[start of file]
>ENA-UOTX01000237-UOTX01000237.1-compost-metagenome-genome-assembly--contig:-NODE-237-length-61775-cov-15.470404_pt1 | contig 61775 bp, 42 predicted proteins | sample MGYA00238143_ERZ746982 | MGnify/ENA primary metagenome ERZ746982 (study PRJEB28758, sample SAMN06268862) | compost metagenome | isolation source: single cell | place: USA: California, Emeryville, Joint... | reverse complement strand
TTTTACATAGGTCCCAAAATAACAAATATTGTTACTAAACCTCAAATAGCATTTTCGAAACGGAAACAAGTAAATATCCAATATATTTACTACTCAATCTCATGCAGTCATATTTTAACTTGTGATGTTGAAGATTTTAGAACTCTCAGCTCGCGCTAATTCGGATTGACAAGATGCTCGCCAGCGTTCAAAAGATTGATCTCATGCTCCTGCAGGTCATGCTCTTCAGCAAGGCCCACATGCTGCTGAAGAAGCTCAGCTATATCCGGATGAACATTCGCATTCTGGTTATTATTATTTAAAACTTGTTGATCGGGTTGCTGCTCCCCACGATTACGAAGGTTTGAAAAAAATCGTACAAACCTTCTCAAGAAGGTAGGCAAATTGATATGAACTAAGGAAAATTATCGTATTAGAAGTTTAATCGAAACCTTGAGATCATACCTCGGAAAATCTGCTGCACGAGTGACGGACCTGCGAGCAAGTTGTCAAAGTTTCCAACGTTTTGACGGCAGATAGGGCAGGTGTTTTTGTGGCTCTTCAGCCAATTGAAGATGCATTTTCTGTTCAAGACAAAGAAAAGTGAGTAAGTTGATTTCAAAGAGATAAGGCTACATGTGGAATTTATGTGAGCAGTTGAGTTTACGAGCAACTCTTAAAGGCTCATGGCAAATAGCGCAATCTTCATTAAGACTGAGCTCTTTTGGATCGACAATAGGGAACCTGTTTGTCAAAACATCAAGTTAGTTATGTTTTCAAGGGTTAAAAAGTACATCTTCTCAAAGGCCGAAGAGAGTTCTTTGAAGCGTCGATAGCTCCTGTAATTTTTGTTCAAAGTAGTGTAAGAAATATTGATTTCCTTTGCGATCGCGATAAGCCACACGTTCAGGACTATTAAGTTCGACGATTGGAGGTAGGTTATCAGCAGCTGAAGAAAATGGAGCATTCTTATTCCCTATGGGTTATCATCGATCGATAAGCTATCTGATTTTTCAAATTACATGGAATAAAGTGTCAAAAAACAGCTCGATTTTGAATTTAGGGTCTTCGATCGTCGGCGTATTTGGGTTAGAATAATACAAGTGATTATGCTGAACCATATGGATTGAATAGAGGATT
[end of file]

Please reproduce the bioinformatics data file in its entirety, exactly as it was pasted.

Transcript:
>ENA-UOTX01000237-UOTX01000237.1-compost-metagenome-genome-assembly--contig:-NODE-237-length-61775-cov-15.470404_pt1 | contig 61775 bp, 42 predicted proteins | sample MGYA00238143_ERZ746982 | MGnify/ENA primary metagenome ERZ746982 (study PRJEB28758, sample SAMN06268862) | compost metagenome | isolation source: single cell | place: USA: California, Emeryville, Joint... | reverse complement strand
TTTTACATAGGTCCCAAAATAACAAATATTGTTACTAAACCTCAAATAGCATTTTCGAAACGGAAACAAGTAAATATCCAATATATTTACTACTCAATCTCATGCAGTCATATTTTAACTTGTGATGTTGAAGATTTTAGAACTCTCAGCTCGCGCTAATTCGGATTGACAAGATGCTCGCCAGCGTTCAAAAGATTGATCTCATGCTCCTGCAGGTCATGCTCTTCAGCAAGGCCCACATGCTGCTGAAGAAGCTCAGCTATATCCGGATGAACATTCGCATTCTGGTTATTATTATTTAAAACTTGTTGATCGGGTTGCTGCTCCCCACGATTACGAAGGTTTGAAAAAAATCGTACAAACCTTCTCAAGAAGGTAGGCAAATTGATATGAACTAAGGAAAATTATCGTATTAGAAGTTTAATCGAAACCTTGAGATCATACCTCGGAAAATCTGCTGCACGAGTGACGGACCTGCGAGCAAGTTGTCAAAGTTTCCAACGTTTTGACGGCAGATAGGGCAGGTGTTTTTGTGGCTCTTCAGCCAATTGAAGATGCATTTTCTGTTCAAGACAAAGAAAAGTGAGTAAGTTGATTTCAAAGAGATAAGGCTACATGTGGAATTTATGTGAGCAGTTGAGTTTACGAGCAACTCTTAAAGGCTCATGGCAAATAGCGCAATCTTCATTAAGACTGAGCTCTTTTGGATCGACAATAGGGAACCTGTTTGTCAAAACATCAAGTTAGTTATGTTTTCAAGGGTTAAAAAGTACATCTTCTCAAAGGCCGAAGAGAGTTCTTTGAAGCGTCGATAGCTCCTGTAATTTTTGTTCAAAGTAGTGTAAGAAATATTGATTTCCTTTGCGATCGCGATAAGCCACACGTTCAGGACTATTAAGTTCGACGATTGGAGGTAGGTTATCAGCAGCTGAAGAAAATGGAGCATTCTTATTCCCTATGGGTTATCATCGATCGATAAGCTATCTGATTTTTCAAATTACATGGAATAAAGTGTCAAAAAACAGCTCGATTTTGAATTTAGGGTCTTCGATCGTCGGCGTATTTGGGTTAGAATAATACAAGTGATTATGCTGAACCATATGGATTGAATAGAGGATT